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For the Record
I am indebted to Spell with Flickr for my fantabulous title typeface bar.
And a host of others for the wonderful faces that brings my Mood-O-Meter alive. A click on the picture will take you to the respective photo's source page.
All views and opinions expressed on this blog are my own and not that of my employers, past or present.
In Japan, elements of Kawaii culture permeates everywhere. It has found it's niche in Japan's rich commercial graphic arts too. These three pictures shot by Johnny Vulcan (via Flickr) captures the Kawainess in basic utilitarian artifacts in Tokyo.
The metallic hardness and grit of an otherwise drab and grey fire hydrant is made more comic and amusing and bearable with these firefighter characters.
And on seeing this colorful, funny warning at a park, you feel why warnings can't be this light-hearted and quirky in other countries.
The Tokyo Messenger Service has this lad on it's trucks to let you know that your parcels are in good hands.
Stephanie Allison's wonderful Flickr stream has these pet characters that line up the wall of the local veterinary hospital in Hobart, Tasmania. They are just witty, thoughtful and cute (as my wife would probably say).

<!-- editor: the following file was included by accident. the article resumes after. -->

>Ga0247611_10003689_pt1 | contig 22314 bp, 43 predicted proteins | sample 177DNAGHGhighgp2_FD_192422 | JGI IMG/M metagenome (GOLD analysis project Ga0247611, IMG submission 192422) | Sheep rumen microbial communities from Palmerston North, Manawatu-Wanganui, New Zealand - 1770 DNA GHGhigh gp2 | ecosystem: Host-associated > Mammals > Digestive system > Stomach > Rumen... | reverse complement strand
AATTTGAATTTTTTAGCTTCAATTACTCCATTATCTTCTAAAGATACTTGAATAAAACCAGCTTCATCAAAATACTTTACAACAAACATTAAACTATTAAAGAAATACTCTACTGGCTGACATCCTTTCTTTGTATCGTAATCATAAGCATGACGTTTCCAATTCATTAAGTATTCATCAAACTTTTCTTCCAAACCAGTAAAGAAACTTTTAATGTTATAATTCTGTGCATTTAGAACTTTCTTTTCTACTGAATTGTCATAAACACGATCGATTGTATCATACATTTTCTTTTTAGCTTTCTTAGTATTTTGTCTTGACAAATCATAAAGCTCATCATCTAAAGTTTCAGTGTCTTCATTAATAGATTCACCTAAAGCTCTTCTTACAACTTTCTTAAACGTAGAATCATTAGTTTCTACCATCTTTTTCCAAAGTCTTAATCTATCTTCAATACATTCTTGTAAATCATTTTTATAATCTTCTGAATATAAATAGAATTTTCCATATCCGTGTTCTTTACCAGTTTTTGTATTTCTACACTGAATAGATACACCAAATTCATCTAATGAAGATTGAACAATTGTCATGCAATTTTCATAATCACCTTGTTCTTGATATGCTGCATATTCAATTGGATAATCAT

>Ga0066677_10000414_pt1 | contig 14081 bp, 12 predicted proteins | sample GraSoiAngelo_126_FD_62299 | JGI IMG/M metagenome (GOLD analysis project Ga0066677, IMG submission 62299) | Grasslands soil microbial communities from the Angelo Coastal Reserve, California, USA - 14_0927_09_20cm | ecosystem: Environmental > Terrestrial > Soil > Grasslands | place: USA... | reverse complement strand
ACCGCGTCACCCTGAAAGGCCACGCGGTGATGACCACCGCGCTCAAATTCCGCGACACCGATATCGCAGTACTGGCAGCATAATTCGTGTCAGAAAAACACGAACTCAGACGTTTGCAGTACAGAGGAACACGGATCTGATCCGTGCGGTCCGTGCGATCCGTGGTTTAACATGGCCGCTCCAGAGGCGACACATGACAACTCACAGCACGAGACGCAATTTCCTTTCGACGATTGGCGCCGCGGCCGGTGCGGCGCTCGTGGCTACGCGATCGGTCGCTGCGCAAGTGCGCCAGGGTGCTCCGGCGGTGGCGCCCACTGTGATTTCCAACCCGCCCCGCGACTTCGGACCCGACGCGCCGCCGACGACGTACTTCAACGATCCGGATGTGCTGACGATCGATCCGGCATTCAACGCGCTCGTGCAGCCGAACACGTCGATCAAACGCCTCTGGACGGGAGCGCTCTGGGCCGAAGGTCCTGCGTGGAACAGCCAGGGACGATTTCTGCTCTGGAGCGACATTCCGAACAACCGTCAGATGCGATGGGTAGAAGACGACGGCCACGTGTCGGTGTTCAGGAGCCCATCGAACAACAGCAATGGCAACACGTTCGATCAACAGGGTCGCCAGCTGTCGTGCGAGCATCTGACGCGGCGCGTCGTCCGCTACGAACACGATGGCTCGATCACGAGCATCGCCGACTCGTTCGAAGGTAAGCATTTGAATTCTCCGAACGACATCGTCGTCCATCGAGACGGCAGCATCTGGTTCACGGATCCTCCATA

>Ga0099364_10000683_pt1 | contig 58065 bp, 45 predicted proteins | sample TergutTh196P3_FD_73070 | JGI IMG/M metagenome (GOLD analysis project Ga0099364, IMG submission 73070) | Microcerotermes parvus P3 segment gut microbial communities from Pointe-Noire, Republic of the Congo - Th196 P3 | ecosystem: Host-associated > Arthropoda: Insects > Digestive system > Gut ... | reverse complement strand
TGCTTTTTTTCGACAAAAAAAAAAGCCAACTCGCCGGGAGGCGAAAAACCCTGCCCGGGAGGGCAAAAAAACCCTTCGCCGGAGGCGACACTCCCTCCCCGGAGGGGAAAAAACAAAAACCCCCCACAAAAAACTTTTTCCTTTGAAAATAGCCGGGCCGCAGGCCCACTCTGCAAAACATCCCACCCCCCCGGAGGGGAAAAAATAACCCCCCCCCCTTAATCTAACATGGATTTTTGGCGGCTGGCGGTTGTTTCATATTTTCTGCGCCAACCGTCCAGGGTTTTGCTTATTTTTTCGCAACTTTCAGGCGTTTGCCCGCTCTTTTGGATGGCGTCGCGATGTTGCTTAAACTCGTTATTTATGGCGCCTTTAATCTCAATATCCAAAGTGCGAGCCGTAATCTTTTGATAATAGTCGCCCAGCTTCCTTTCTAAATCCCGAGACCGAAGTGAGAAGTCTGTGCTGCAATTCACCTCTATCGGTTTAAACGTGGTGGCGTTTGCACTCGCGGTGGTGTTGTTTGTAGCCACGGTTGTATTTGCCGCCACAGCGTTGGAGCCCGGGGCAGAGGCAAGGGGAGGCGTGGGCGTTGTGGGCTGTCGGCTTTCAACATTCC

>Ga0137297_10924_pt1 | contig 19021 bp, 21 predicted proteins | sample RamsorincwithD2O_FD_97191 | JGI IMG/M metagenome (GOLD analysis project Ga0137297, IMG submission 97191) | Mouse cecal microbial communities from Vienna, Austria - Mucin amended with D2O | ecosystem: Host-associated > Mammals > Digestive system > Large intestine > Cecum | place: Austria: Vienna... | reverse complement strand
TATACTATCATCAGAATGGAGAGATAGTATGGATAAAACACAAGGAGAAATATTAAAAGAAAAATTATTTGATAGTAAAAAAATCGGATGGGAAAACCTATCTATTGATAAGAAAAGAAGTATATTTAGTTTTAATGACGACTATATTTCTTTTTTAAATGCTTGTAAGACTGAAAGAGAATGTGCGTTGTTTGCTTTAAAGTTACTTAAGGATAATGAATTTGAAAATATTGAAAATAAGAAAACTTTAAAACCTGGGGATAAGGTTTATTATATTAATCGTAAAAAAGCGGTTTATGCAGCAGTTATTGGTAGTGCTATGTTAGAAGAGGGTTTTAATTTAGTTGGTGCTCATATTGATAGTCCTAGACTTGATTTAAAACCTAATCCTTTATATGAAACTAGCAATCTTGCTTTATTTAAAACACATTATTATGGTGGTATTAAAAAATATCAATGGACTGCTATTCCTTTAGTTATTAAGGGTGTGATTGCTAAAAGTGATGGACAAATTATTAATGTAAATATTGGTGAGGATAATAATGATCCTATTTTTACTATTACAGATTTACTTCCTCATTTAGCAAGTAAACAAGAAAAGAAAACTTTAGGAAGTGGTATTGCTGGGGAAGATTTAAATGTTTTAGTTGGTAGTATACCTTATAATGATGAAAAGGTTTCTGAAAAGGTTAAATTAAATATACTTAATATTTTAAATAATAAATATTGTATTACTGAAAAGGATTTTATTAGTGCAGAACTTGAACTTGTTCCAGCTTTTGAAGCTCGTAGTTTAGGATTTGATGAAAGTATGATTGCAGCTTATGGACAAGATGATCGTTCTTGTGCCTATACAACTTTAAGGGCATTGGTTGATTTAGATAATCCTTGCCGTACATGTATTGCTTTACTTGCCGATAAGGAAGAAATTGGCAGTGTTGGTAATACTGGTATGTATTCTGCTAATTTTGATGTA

I have always loved walking through the Spring Street block of Soho in New York City. For an ardent purveyor of street art and graffiti, this is as good as it can get. There is all sorts of interesting new stuff that pops at you every second time you visit. 11 Spring Street in NoLIta is sort of an epicenter for street art. A rundown building (which was a former stable and carriage house) serves its exterior facade as a wild canvass for unknown artists to showcase their work.
Many a times I have wondered why this old building is just standing there entertaining us as a smorgasbord of fresh, witty and colorful creative ingenuity. In the age of Wall Street excess, how come this prime real estate is stagnating there when the rest of Manhattan has become the abode of the rich patrons of art. And that questioning thought or rather fear of losing something you cherish came true today morning when I read this piece in The New York Times.
The Spring Street outdoor canvas is going to be torn down and turned into a condo. I guess in the larger economic agenda it makes sense. But then again there is a sadness and sense of loss in me because next time I'm in New York probably I'll see yet another huge covered construction site there. For which I'll have to seek solace in the few great shots I was able to take there (some of which have been put in this blog already; and more of which will be posted by me soon)
The owners of the building invited many of the best known as well as unknown upcoming outdoor artists to come and paint and fill the interiors and exterior of the building as a tribute to what it stood for, before it is torn down. Below are a few of those featured in The New York Times article. (All photos in this entry are courtesy of The New York Times)